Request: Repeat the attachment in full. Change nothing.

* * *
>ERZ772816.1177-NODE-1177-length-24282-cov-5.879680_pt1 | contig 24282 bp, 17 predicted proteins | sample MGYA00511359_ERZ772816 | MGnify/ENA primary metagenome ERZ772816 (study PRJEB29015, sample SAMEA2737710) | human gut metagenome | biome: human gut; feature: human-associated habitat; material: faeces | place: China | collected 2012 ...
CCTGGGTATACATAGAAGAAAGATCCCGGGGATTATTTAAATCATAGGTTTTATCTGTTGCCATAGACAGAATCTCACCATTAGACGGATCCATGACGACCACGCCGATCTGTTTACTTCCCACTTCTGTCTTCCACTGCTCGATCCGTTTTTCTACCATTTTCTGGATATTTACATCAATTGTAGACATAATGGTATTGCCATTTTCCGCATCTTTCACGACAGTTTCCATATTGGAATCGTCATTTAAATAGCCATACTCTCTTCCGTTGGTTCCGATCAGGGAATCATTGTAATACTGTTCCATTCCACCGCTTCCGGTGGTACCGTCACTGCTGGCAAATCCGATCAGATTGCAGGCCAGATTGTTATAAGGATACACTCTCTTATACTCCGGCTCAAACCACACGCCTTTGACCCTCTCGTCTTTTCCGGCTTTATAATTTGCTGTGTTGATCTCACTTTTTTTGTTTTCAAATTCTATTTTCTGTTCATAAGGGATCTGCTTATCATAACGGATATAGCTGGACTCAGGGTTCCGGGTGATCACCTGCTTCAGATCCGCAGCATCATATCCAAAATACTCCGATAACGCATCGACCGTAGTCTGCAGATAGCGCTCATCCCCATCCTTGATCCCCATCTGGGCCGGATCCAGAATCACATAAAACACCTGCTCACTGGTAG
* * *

>ERZ772816.1177-NODE-1177-length-24282-cov-5.879680_pt1 | contig 24282 bp, 17 predicted proteins | sample MGYA00511359_ERZ772816 | MGnify/ENA primary metagenome ERZ772816 (study PRJEB29015, sample SAMEA2737710) | human gut metagenome | biome: human gut; feature: human-associated habitat; material: faeces | place: China | collected 2012 ...
CCTGGGTATACATAGAAGAAAGATCCCGGGGATTATTTAAATCATAGGTTTTATCTGTTGCCATAGACAGAATCTCACCATTAGACGGATCCATGACGACCACGCCGATCTGTTTACTTCCCACTTCTGTCTTCCACTGCTCGATCCGTTTTTCTACCATTTTCTGGATATTTACATCAATTGTAGACATAATGGTATTGCCATTTTCCGCATCTTTCACGACAGTTTCCATATTGGAATCGTCATTTAAATAGCCATACTCTCTTCCGTTGGTTCCGATCAGGGAATCATTGTAATACTGTTCCATTCCACCGCTTCCGGTGGTACCGTCACTGCTGGCAAATCCGATCAGATTGCAGGCCAGATTGTTATAAGGATACACTCTCTTATACTCCGGCTCAAACCACACGCCTTTGACCCTCTCGTCTTTTCCGGCTTTATAATTTGCTGTGTTGATCTCACTTTTTTTGTTTTCAAATTCTATTTTCTGTTCATAAGGGATCTGCTTATCATAACGGATATAGCTGGACTCAGGGTTCCGGGTGATCACCTGCTTCAGATCCGCAGCATCATATCCAAAATACTCCGATAACGCATCGACCGTAGTCTGCAGATAGCGCTCATCCCCATCCTTGATCCCCATCTGGGCCGGATCCAGAATCACATAAAACACCTGCTCACTGGTAG